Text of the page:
Posted by & filed under Tuesday Tidbits.

Here at DCAR, we want to make your jobs easier. That’s why we’ve started up our Tuesday Tidbits series, a weekly post that will provide you with a useful, relevant piece of information that will hopefully come in handy as you work. First up: wire fraud.

Wire Fraud

Wire fraud is one of the most common and devastating problems REALTORS® face on a day-to-day basis. This most frequently manifests in the following form:

  • The hacker breaks into the email of somebody involved in the transaction (you, your clients, other agents, etc.)
  • The hacker learns all about the buyer and the transaction
  • Right before closing, the hacker sends a fake email, which looks identical to previous real emails, to the buyer with revised instructions on how to wire the money for the sale
  • As soon as the money is wired, the account is closed, the hacker disappears completely and the money is gone forever

How to Avoid Becoming a Victim of Wire Fraud

Most importantly: Never click links in emails you don’t recognize!

Of course, that won’t keep you completely safe. Part of what makes hackers so dangerous is their ability to impersonate senders you do recognize. It helps to be vigilant and double-check to make sure the email address is the one you think it is.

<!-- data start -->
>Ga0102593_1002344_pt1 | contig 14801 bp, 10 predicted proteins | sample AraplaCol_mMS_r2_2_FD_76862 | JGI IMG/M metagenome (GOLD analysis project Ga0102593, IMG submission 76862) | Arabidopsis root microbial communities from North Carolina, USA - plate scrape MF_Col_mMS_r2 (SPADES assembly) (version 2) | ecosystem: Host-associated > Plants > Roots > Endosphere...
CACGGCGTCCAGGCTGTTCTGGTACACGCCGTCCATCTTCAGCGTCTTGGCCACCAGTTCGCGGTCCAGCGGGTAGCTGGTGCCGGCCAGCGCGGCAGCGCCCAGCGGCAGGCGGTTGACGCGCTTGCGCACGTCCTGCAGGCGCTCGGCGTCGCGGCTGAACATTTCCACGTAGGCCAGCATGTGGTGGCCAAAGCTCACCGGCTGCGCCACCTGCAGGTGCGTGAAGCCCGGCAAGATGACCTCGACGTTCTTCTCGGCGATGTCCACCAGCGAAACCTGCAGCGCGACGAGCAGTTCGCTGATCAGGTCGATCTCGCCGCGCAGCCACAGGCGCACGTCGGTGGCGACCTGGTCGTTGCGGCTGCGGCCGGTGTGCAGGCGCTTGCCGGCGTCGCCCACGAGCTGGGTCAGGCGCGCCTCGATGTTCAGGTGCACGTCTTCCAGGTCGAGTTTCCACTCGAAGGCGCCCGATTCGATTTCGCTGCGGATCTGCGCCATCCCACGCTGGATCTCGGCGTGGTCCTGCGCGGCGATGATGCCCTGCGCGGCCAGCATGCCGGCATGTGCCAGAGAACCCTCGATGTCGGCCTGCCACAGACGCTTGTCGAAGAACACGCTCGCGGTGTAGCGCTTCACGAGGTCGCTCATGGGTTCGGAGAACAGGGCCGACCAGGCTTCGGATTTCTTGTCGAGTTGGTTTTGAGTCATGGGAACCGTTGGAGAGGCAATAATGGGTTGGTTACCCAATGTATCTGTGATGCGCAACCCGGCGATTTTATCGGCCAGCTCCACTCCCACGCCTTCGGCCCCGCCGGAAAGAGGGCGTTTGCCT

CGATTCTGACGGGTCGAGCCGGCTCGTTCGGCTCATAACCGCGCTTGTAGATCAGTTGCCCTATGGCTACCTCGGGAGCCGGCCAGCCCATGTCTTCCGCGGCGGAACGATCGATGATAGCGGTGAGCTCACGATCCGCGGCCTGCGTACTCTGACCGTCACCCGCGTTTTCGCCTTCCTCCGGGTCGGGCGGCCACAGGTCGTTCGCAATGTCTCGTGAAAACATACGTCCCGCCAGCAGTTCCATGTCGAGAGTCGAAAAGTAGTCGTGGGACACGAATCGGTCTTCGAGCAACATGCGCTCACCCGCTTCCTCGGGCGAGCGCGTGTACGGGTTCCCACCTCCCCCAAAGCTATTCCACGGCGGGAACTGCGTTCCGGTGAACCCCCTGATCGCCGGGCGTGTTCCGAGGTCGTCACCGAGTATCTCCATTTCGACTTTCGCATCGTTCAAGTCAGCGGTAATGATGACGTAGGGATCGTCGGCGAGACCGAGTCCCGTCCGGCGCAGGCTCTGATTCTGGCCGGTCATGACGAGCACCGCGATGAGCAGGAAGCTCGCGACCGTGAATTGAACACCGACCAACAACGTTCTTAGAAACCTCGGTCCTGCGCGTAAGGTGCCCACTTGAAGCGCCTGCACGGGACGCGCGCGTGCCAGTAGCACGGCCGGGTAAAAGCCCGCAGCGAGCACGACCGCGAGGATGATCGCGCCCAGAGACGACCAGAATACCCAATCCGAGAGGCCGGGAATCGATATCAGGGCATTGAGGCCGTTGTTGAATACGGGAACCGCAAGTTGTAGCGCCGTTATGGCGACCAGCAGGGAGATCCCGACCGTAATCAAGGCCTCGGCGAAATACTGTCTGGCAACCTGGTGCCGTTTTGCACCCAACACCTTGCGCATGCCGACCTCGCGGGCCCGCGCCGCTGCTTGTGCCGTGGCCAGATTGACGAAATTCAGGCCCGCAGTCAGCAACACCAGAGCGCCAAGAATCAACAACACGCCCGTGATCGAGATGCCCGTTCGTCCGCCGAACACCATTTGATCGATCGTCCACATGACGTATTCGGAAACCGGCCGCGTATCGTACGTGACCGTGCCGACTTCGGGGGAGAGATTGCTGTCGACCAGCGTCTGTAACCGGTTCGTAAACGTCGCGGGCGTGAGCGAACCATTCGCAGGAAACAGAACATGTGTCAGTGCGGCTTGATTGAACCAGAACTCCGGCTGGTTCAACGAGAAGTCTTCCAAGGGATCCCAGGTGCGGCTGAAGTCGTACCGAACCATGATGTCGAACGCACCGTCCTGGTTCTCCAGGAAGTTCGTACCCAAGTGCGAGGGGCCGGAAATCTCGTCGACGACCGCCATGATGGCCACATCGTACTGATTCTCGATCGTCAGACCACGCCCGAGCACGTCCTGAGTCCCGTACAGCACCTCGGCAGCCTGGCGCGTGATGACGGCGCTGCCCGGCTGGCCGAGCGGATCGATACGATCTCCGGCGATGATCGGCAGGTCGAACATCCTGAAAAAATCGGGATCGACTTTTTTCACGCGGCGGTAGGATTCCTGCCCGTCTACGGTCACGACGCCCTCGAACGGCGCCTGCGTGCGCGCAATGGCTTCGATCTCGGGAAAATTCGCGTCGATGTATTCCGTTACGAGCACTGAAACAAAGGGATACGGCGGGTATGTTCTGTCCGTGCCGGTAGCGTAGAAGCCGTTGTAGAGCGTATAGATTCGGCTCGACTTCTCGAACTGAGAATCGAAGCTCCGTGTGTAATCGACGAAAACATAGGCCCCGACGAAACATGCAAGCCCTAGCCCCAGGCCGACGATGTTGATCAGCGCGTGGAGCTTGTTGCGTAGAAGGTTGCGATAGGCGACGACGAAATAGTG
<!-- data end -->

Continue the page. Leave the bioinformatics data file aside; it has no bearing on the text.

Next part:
For example, emails coming from DCAR staff will always come from either or; if you get an email from somebody at, that’s a fake!

But if a hacker has gained access to a legitimate email address, it can be especially difficult to spot a red flag.

REALTOR® Mag has created a guide to help you keep hackers out of your email, which is linked below, but the ever-important first step is simply to educate yourself and others involved in a transaction:

“When it comes to a real estate transaction, you have so many different players, and all it takes is one person in that transaction who isn’t aware of the signs of fraud to make the whole thing implode,” says Jessica Edgerton, associate council of the National Association of REALTORS®. “As the initiators of a transaction, you can spread the word about these security problems to everyone in the transaction who needs to know about it.”


The information expressed herein is intended to serve as a general resource guide for the members of the District of Columbia Association of REALTORS® and is subject to change. While the District of Columbia Association of REALTORS® strives to make the information in this email as timely and accurate as possible, the Association makes no claims or guarantees about the accuracy or completeness of the contents, and expressly disclaims liability for any errors and omissions. This information should not be taken as legal counsel.

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